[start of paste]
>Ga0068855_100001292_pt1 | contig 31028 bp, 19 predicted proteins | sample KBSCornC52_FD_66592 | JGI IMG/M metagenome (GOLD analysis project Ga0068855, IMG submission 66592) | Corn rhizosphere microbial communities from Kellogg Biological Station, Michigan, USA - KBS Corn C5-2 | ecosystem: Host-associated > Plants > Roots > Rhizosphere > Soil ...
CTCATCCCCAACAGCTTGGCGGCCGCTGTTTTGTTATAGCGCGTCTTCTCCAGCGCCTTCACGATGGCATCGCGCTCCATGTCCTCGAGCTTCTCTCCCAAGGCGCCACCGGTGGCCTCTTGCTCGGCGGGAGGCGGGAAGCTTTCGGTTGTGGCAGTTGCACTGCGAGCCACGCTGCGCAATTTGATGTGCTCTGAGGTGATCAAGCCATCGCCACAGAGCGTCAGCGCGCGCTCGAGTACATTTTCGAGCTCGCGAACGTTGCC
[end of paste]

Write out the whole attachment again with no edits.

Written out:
>Ga0068855_100001292_pt1 | contig 31028 bp, 19 predicted proteins | sample KBSCornC52_FD_66592 | JGI IMG/M metagenome (GOLD analysis project Ga0068855, IMG submission 66592) | Corn rhizosphere microbial communities from Kellogg Biological Station, Michigan, USA - KBS Corn C5-2 | ecosystem: Host-associated > Plants > Roots > Rhizosphere > Soil ...
CTCATCCCCAACAGCTTGGCGGCCGCTGTTTTGTTATAGCGCGTCTTCTCCAGCGCCTTCACGATGGCATCGCGCTCCATGTCCTCGAGCTTCTCTCCCAAGGCGCCACCGGTGGCCTCTTGCTCGGCGGGAGGCGGGAAGCTTTCGGTTGTGGCAGTTGCACTGCGAGCCACGCTGCGCAATTTGATGTGCTCTGAGGTGATCAAGCCATCGCCACAGAGCGTCAGCGCGCGCTCGAGTACATTTTCGAGCTCGCGAACGTTGCC